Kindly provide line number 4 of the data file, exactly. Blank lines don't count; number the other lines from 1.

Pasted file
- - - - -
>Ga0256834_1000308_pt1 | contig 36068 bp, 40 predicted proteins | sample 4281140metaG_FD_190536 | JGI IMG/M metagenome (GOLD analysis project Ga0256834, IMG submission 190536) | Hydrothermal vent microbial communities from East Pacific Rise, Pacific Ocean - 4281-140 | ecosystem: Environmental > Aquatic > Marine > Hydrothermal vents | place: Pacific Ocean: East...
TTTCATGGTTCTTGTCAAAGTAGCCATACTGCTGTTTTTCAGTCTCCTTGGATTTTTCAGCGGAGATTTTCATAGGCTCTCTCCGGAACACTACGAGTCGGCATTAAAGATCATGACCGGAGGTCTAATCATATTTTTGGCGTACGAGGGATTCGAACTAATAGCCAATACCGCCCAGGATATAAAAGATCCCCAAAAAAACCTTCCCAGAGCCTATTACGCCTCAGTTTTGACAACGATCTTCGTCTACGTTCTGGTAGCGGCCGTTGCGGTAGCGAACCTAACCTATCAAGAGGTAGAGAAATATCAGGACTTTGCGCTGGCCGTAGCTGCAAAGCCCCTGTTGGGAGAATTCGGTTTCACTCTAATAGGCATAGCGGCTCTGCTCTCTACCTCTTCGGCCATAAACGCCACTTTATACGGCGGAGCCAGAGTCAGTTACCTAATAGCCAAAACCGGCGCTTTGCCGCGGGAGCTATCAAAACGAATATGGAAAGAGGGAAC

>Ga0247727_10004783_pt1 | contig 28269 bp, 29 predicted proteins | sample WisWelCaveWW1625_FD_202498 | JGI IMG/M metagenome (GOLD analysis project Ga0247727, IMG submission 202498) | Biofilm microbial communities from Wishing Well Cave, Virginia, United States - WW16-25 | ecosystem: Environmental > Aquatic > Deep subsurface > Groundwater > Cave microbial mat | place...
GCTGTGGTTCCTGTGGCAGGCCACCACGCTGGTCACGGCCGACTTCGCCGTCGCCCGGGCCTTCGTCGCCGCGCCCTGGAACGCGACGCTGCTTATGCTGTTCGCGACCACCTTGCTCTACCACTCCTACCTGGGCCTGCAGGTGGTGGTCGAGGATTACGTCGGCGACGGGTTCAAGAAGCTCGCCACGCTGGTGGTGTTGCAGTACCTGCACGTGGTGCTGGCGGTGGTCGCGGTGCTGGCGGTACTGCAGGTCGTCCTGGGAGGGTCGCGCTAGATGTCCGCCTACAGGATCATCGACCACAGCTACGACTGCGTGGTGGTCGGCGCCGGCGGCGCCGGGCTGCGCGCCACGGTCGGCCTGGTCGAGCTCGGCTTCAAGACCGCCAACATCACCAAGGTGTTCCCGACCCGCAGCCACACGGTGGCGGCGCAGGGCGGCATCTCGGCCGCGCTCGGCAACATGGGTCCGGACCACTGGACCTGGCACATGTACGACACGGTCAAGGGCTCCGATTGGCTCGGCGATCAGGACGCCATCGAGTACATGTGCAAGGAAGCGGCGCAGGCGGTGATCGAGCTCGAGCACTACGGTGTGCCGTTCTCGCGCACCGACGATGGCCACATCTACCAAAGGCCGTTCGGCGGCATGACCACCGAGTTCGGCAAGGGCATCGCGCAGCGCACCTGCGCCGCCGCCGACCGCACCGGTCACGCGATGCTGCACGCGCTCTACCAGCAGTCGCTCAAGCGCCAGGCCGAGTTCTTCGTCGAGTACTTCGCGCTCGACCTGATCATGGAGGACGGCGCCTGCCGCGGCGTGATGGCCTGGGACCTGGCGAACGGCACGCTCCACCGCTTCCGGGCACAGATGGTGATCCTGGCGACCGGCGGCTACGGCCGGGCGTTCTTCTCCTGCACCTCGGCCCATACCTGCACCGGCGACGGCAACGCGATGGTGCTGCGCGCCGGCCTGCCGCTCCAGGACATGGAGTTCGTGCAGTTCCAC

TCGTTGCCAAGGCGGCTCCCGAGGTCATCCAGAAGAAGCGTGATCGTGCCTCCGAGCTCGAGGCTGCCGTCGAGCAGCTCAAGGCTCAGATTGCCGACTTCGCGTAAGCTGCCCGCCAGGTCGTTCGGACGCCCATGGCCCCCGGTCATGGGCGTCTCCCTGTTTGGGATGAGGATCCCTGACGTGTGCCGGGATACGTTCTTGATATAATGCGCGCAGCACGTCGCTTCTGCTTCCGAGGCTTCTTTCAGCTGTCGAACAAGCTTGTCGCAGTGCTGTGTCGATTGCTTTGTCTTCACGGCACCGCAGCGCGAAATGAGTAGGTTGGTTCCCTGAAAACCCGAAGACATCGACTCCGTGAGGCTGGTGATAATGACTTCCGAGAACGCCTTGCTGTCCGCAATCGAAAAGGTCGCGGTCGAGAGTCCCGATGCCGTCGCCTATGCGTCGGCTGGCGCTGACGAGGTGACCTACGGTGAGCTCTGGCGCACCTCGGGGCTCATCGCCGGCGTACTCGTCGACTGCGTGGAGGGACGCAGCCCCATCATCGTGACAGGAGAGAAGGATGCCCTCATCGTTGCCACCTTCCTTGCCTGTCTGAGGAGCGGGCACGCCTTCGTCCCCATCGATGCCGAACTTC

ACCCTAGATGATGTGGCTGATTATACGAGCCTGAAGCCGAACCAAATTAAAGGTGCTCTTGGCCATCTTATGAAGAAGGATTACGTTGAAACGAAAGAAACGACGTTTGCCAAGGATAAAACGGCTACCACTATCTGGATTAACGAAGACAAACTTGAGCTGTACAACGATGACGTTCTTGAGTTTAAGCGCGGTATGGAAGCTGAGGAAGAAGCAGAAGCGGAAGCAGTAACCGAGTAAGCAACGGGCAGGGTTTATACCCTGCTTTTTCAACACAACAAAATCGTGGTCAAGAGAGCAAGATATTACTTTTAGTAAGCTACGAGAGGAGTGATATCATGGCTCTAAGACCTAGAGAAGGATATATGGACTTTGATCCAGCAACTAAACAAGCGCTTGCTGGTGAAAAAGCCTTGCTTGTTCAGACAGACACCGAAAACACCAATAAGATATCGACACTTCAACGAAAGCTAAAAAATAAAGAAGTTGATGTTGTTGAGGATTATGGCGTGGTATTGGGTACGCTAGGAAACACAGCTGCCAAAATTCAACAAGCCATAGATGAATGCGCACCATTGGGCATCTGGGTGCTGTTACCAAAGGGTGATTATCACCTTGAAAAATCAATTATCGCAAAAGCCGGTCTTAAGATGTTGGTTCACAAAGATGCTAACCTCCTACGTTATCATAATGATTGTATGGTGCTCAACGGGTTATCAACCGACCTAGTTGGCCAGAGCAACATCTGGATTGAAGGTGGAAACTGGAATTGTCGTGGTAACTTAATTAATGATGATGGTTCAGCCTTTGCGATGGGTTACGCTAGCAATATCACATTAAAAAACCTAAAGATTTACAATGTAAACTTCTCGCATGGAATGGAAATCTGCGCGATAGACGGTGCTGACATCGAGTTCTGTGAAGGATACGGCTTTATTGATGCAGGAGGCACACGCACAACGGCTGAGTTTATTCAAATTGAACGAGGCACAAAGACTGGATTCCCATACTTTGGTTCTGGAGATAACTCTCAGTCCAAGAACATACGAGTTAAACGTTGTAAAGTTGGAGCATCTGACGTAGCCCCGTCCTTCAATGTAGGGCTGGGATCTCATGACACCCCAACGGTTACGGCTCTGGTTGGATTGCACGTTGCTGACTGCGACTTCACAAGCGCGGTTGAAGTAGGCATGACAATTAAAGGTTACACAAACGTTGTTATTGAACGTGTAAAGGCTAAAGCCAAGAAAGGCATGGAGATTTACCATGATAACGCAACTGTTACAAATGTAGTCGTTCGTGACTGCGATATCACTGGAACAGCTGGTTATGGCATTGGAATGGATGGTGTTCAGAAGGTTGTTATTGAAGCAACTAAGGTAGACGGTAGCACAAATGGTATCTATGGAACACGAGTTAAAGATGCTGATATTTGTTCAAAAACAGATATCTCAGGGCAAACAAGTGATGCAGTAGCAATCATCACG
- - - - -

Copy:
GCTGTGGTTCCTGTGGCAGGCCACCACGCTGGTCACGGCCGACTTCGCCGTCGCCCGGGCCTTCGTCGCCGCGCCCTGGAACGCGACGCTGCTTATGCTGTTCGCGACCACCTTGCTCTACCACTCCTACCTGGGCCTGCAGGTGGTGGTCGAGGATTACGTCGGCGACGGGTTCAAGAAGCTCGCCACGCTGGTGGTGTTGCAGTACCTGCACGTGGTGCTGGCGGTGGTCGCGGTGCTGGCGGTACTGCAGGTCGTCCTGGGAGGGTCGCGCTAGATGTCCGCCTACAGGATCATCGACCACAGCTACGACTGCGTGGTGGTCGGCGCCGGCGGCGCCGGGCTGCGCGCCACGGTCGGCCTGGTCGAGCTCGGCTTCAAGACCGCCAACATCACCAAGGTGTTCCCGACCCGCAGCCACACGGTGGCGGCGCAGGGCGGCATCTCGGCCGCGCTCGGCAACATGGGTCCGGACCACTGGACCTGGCACATGTACGACACGGTCAAGGGCTCCGATTGGCTCGGCGATCAGGACGCCATCGAGTACATGTGCAAGGAAGCGGCGCAGGCGGTGATCGAGCTCGAGCACTACGGTGTGCCGTTCTCGCGCACCGACGATGGCCACATCTACCAAAGGCCGTTCGGCGGCATGACCACCGAGTTCGGCAAGGGCATCGCGCAGCGCACCTGCGCCGCCGCCGACCGCACCGGTCACGCGATGCTGCACGCGCTCTACCAGCAGTCGCTCAAGCGCCAGGCCGAGTTCTTCGTCGAGTACTTCGCGCTCGACCTGATCATGGAGGACGGCGCCTGCCGCGGCGTGATGGCCTGGGACCTGGCGAACGGCACGCTCCACCGCTTCCGGGCACAGATGGTGATCCTGGCGACCGGCGGCTACGGCCGGGCGTTCTTCTCCTGCACCTCGGCCCATACCTGCACCGGCGACGGCAACGCGATGGTGCTGCGCGCCGGCCTGCCGCTCCAGGACATGGAGTTCGTGCAGTTCCAC